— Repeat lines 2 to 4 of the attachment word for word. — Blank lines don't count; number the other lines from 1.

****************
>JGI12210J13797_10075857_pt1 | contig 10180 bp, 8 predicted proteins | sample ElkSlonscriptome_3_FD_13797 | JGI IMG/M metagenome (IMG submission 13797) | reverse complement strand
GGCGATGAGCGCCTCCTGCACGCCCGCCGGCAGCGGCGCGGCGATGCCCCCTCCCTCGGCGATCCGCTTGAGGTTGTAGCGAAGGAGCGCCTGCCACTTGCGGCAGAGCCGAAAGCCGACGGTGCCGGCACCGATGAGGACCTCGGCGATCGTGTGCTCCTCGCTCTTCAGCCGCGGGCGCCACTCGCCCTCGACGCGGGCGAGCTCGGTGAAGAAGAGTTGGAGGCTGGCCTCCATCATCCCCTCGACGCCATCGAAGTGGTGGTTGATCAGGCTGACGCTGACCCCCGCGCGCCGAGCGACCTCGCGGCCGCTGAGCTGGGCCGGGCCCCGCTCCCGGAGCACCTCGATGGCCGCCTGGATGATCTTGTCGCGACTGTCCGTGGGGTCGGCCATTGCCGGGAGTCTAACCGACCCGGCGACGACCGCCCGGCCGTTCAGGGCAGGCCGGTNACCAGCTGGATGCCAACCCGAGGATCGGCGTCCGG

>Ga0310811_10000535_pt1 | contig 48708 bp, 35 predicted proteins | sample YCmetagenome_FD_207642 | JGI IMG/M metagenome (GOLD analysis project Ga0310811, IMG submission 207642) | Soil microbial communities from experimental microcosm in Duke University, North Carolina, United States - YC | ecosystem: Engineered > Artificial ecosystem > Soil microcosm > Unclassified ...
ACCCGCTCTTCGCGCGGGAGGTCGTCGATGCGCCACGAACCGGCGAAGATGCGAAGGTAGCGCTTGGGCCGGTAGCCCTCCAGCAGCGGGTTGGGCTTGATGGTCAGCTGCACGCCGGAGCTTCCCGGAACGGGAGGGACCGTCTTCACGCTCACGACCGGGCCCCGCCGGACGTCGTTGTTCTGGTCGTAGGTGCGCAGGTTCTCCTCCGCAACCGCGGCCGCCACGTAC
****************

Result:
GGCGATGAGCGCCTCCTGCACGCCCGCCGGCAGCGGCGCGGCGATGCCCCCTCCCTCGGCGATCCGCTTGAGGTTGTAGCGAAGGAGCGCCTGCCACTTGCGGCAGAGCCGAAAGCCGACGGTGCCGGCACCGATGAGGACCTCGGCGATCGTGTGCTCCTCGCTCTTCAGCCGCGGGCGCCACTCGCCCTCGACGCGGGCGAGCTCGGTGAAGAAGAGTTGGAGGCTGGCCTCCATCATCCCCTCGACGCCATCGAAGTGGTGGTTGATCAGGCTGACGCTGACCCCCGCGCGCCGAGCGACCTCGCGGCCGCTGAGCTGGGCCGGGCCCCGCTCCCGGAGCACCTCGATGGCCGCCTGGATGATCTTGTCGCGACTGTCCGTGGGGTCGGCCATTGCCGGGAGTCTAACCGACCCGGCGACGACCGCCCGGCCGTTCAGGGCAGGCCGGTNACCAGCTGGATGCCAACCCGAGGATCGGCGTCCGG

>Ga0310811_10000535_pt1 | contig 48708 bp, 35 predicted proteins | sample YCmetagenome_FD_207642 | JGI IMG/M metagenome (GOLD analysis project Ga0310811, IMG submission 207642) | Soil microbial communities from experimental microcosm in Duke University, North Carolina, United States - YC | ecosystem: Engineered > Artificial ecosystem > Soil microcosm > Unclassified ...
ACCCGCTCTTCGCGCGGGAGGTCGTCGATGCGCCACGAACCGGCGAAGATGCGAAGGTAGCGCTTGGGCCGGTAGCCCTCCAGCAGCGGGTTGGGCTTGATGGTCAGCTGCACGCCGGAGCTTCCCGGAACGGGAGGGACCGTCTTCACGCTCACGACCGGGCCCCGCCGGACGTCGTTGTTCTGGTCGTAGGTGCGCAGGTTCTCCTCCGCAACCGCGGCCGCCACGTAC